Stocks fall broadly, S&P 500 set to break winning streak
Stocks fell in morning trading on Wall Street Friday, putting major indexes on track for losses that will end a solid run of weekly gains.
The S&P 500 fell 1.1 per cent as of 10:16 a.m. Eastern. The benchmark index is now on track to break a four-week winning streak. The Nasdaq fell 1.8 per cent and is also set to end four weeks of gains.
The Dow Jones Industrial Average fell 270 points, or 0.8 per cent, to 33,729 and is slightly in the red for the week.
Technology stocks had some of the biggest losses and the sector's dip weighed heavily on the broader market. Microsoft fell 1.3 per cent.
Retailers, banks and industrial firms also fell sharply amid the broad slide.
Meme stock Bed Bath & Beyond sank 40 per cent after the high-profile activist investor Ryan Cohen confirmed that he's sold his stake in the company.
Bitcoin fell nearly 8 per cent, to US$21,432, dragging the rest of the crypto market down with it.
Bright spots included General Motors, which rose 2.4 per cent after reinstating its dividend. Foot Locker soared 20.6 per cent after replacing its CEO and reporting earnings that beat Wall Street's estimates.
Trading has been choppy throughout the week as investors reviewed the latest batch of earnings from retailers and updates on spending, home sales and the employment market.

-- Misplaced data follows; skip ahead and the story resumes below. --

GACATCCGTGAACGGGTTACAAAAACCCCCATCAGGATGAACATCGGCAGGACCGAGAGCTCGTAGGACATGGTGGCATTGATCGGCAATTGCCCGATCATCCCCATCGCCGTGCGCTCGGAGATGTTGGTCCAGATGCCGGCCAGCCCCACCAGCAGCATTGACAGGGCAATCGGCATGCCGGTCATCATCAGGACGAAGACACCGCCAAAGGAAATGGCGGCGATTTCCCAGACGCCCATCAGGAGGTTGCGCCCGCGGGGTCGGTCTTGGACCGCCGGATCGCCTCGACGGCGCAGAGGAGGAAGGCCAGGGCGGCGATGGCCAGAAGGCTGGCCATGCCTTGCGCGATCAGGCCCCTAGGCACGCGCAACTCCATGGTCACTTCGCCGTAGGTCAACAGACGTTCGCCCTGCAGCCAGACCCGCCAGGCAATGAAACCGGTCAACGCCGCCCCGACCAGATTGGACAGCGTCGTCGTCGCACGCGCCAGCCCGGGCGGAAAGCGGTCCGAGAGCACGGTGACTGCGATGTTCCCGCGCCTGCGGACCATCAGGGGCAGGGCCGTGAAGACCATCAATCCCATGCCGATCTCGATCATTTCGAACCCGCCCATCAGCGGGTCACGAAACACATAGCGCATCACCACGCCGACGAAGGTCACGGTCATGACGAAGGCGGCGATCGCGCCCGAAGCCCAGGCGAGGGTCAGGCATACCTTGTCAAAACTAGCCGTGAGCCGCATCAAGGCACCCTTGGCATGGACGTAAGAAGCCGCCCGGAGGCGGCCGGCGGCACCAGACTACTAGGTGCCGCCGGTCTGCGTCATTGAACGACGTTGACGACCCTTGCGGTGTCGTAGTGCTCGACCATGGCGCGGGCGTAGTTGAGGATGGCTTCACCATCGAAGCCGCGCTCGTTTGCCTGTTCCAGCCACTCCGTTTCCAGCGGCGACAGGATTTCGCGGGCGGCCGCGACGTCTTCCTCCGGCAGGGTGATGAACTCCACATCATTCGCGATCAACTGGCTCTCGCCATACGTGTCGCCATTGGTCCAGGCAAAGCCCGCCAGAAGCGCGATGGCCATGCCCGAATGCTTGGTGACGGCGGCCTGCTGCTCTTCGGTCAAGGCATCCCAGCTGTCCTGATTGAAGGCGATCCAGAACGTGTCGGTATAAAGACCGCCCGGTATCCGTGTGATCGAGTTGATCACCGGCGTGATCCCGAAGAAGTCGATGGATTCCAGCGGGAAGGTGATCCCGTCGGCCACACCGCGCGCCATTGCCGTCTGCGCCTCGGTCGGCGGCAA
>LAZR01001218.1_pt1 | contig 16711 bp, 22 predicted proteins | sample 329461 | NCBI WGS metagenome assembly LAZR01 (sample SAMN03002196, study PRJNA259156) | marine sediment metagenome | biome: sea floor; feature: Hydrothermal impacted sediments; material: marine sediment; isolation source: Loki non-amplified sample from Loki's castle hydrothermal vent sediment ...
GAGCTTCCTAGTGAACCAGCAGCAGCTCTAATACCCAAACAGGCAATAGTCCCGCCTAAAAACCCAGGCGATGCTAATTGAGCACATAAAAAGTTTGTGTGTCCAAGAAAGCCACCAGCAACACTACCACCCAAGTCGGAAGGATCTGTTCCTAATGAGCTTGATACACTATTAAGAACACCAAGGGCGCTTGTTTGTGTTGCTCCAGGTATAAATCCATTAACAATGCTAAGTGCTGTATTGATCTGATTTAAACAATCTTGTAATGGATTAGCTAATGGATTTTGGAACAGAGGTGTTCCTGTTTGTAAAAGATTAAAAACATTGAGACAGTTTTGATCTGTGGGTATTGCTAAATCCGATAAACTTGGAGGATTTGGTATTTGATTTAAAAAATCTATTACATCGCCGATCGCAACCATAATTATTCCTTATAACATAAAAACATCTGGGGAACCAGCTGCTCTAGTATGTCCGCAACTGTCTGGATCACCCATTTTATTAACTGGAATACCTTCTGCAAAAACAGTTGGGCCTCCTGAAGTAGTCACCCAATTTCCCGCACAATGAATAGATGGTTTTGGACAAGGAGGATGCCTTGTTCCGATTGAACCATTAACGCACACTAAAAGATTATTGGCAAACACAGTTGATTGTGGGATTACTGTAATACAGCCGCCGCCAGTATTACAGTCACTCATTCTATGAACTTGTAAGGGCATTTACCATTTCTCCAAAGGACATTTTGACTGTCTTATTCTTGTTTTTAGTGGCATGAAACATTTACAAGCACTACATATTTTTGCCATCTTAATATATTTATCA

Big retailers including Walmart and Target have warned investors that inflation is crimping consumer spending. Department store owner Macy's will report its results next week.
A report on retail sales this week showed that spending remains resilient as gasoline prices fall and help ease some pressure from inflation.
Wall Street is trying to determine how stubbornly hot inflation is affecting businesses and consumers and whether the economy can remain resilient and avoid a recession.
The data from government and corporate reports is also being closely watched as investors try to determine how the Federal Reserve will continue with its plan to fight inflation by raising interest rates. The goal is to raise rates and slow down economic growth to cool inflation. But, the central bank is threading a fine line between taming inflation in an already slowing economy and hitting the brakes too hard and veering the economy into a recession.
Minutes of the Fed's July meeting released this week said inflation is still is too high and made clear the central bank will keep raising interest rates. The central bank has raised interest rates twice this year by 0.75 percentage points, triple its usual margin. Forecasters currently expect a hike of a half-percentage point at the board's next meeting.
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